Externally, the first-floor bay window and the sash windows are later alterations: the RCHM report [Vol. 2 p. 176] considers the bay window stonework to be of the 17th century, whereas the antiquary William Cole reported that Henry James, President 1675–1717, paid for the window glass and wood frame in 1711, the college paying for the stonework [quoted AHUC, Vol. 2, p. 27]. Roughly seven metres length of the southern end of this building were destroyed by the construction of the Essex Building, 1756–60, just visible in the photograph at the extreme right. The two gothic windows in pink stone to the right of the bridge are alterations of 1911, when set Cloister 2 and adjacent toilets were altered.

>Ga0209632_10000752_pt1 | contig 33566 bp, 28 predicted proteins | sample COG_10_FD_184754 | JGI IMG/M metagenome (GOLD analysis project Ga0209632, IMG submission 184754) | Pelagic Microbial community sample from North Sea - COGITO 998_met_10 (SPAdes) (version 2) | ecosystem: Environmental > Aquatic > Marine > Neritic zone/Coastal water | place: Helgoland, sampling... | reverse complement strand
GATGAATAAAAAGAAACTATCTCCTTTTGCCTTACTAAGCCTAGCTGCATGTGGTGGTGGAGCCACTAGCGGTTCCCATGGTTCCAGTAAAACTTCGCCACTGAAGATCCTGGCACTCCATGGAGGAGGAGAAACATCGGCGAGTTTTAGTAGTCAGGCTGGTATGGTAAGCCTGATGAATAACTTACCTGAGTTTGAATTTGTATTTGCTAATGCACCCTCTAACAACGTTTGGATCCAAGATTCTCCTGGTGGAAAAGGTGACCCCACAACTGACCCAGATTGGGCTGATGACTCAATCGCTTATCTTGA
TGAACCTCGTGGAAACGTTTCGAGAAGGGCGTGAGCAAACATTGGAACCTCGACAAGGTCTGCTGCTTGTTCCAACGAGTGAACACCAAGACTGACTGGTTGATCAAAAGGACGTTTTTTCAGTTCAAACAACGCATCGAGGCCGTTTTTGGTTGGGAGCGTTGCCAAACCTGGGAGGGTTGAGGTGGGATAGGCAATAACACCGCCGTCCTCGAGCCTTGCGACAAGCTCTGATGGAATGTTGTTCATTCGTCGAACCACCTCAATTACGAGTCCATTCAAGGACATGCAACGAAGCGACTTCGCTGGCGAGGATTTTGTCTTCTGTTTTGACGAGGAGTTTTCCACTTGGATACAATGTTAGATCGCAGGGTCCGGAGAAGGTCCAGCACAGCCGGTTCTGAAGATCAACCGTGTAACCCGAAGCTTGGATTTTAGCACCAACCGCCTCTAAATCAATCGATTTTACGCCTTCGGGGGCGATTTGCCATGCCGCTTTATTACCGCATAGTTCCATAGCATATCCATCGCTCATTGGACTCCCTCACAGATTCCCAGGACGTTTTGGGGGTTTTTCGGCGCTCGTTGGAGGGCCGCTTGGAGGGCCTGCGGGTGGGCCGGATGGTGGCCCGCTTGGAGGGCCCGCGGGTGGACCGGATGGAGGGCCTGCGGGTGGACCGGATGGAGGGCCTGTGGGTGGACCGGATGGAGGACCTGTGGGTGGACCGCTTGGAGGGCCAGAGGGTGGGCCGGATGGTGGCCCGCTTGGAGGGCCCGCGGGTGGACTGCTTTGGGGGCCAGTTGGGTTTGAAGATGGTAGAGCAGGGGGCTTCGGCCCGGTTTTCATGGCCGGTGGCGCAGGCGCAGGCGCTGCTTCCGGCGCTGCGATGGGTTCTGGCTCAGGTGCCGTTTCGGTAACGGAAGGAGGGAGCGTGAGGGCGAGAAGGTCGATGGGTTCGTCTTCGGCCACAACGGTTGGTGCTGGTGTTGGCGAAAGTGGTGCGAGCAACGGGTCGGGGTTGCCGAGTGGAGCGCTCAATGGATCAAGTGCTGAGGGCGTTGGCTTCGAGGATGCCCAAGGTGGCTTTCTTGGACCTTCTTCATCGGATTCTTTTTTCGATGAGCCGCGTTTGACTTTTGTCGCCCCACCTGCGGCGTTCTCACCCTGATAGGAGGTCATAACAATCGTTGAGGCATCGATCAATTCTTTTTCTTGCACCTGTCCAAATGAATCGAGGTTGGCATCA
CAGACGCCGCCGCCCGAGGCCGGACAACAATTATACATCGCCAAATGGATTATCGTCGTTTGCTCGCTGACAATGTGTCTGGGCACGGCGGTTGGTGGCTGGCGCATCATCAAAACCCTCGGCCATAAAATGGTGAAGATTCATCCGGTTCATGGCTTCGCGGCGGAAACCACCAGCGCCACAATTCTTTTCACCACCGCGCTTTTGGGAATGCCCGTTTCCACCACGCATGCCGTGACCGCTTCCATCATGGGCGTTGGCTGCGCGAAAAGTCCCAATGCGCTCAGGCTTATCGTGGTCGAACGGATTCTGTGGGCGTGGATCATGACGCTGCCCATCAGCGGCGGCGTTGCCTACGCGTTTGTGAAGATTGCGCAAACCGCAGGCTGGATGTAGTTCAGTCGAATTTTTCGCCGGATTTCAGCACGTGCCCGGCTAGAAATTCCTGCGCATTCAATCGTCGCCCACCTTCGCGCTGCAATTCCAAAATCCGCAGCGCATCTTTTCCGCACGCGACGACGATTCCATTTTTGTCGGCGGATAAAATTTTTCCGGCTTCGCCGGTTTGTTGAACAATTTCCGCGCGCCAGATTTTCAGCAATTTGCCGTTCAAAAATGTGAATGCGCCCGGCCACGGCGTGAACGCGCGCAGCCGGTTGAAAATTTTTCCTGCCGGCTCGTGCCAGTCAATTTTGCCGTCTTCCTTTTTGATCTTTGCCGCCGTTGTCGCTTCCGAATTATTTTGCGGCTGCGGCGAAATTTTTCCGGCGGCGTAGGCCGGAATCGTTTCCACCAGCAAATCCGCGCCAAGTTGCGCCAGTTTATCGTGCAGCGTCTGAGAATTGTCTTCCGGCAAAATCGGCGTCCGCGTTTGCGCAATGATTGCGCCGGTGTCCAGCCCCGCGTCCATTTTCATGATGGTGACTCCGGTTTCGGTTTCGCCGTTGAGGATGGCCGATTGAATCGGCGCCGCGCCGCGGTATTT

Internally, the building is much altered from its original layout, and now comprises, on the first floor (right to left): Cloister staircase landing (half-window and full window), then rooms now belonging to the President’s Lodge: the Breakfast Room (formerly the Servants’ Hall: two windows either side of the chimney to the right of the bridge), the Audit Dining Room (windows on either side of the chimney left of the bridge), and the private sitting room (the sash window). On the ground floor: to the immediate right of the bridge is room Cloister 2, and then offices belonging to Cloister 1; and left of the bridge are kitchens for the President’s Lodge. The rooms in the attics are later additions, perhaps from the 1560s [Magnum Journale 1559–60 f. 271 et seq.].